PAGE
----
May 19, 2013
Global stocks edge lower as central bank rally pauses
Stocks in the United States and Europe on Monday gave back some of last week's huge gains as investors began to question whether recent action by both the European Central Bank and Federal Reserve would be enough to revive global economic growth.
US stocks fell in light trading after a rally that drove the S&P 500 last week to its highest level in nearly five years and as falling oil prices hit energy shares.
The Dow Jones industrial average ended down 40.27 points, or 0.30 percent, at 13,553.10. The Standard & Poor's 500 Index was down 4.58 points, or 0.31 percent, at 1,461.19. The Nasdaq Composite Index lost 5.28 points, or 0.17 percent, at 3,178.67.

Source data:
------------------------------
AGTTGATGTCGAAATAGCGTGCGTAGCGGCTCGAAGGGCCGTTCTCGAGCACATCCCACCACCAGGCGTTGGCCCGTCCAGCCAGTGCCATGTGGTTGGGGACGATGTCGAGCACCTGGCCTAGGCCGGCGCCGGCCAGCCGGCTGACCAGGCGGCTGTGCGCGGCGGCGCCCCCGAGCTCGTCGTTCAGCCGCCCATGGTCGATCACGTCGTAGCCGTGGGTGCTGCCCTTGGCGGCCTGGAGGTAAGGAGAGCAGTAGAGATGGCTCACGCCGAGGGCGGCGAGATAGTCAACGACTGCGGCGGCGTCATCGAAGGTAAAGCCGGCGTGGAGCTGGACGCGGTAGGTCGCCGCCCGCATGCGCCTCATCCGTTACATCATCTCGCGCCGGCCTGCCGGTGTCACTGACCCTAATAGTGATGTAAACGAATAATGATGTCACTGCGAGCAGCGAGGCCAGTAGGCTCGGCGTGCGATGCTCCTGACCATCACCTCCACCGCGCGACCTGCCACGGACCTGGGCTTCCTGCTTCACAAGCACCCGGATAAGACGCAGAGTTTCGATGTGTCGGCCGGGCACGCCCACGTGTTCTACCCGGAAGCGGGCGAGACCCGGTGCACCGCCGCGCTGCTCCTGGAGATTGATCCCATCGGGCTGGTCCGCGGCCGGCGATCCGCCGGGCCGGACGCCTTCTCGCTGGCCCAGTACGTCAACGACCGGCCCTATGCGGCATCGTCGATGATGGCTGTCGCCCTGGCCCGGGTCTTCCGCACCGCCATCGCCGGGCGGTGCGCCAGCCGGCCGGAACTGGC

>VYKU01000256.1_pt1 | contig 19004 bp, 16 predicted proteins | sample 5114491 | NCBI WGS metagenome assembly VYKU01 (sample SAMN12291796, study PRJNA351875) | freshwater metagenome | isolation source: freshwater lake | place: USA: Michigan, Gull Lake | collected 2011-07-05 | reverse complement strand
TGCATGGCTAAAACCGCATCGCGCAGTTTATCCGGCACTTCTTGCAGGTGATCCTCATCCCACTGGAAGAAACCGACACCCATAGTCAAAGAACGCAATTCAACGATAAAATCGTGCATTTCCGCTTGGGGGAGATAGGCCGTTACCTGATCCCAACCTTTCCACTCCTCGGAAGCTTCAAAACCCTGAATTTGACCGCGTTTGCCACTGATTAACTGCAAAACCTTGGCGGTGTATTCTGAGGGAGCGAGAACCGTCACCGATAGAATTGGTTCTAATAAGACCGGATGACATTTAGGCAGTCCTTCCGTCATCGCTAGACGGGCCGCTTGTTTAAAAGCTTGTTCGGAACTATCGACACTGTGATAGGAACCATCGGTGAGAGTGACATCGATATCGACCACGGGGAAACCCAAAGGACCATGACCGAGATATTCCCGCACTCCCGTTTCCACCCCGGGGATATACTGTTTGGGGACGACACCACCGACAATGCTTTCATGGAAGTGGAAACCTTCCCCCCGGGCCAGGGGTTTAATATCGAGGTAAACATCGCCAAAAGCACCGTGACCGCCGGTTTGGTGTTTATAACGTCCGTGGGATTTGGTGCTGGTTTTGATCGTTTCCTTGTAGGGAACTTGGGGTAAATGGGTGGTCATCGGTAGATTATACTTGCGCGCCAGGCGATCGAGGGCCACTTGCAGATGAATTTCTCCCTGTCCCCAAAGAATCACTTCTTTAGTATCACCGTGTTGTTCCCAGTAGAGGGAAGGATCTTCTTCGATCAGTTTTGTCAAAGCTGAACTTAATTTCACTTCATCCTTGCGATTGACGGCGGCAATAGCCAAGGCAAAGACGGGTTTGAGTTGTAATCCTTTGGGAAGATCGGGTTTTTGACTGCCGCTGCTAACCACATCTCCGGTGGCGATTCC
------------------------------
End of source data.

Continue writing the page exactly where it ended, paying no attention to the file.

European stocks fell from 14-month highs as traders cashed in gains awaiting clarification on whether Spain will seek financial aid to tackle its debt crisis.
The FTSEurofirst 300 index of European shares closed 0.3 percent lower at 1,116.58 points after hitting highs not seen since July 2011 on Friday, boosted by stimulus pledges by the European Central Bank and the U.S. Federal Reserve.
In Asia, Japan's Nikkei average climbed 1.8 percent on Friday to its highest level in three weeks, gaining a foothold above 9,000 after bold plans for stimulus from the US Federal Reserve boosted risk appetite and lifted battered cyclical stocks.
The Nikkei advanced 164.24 points to 9,159.39 in heavy volume, helping to hoist the benchmark well clear of its 200-day moving average at 9,002.87. The broader Topix index rose 1.7 percent to 756.88.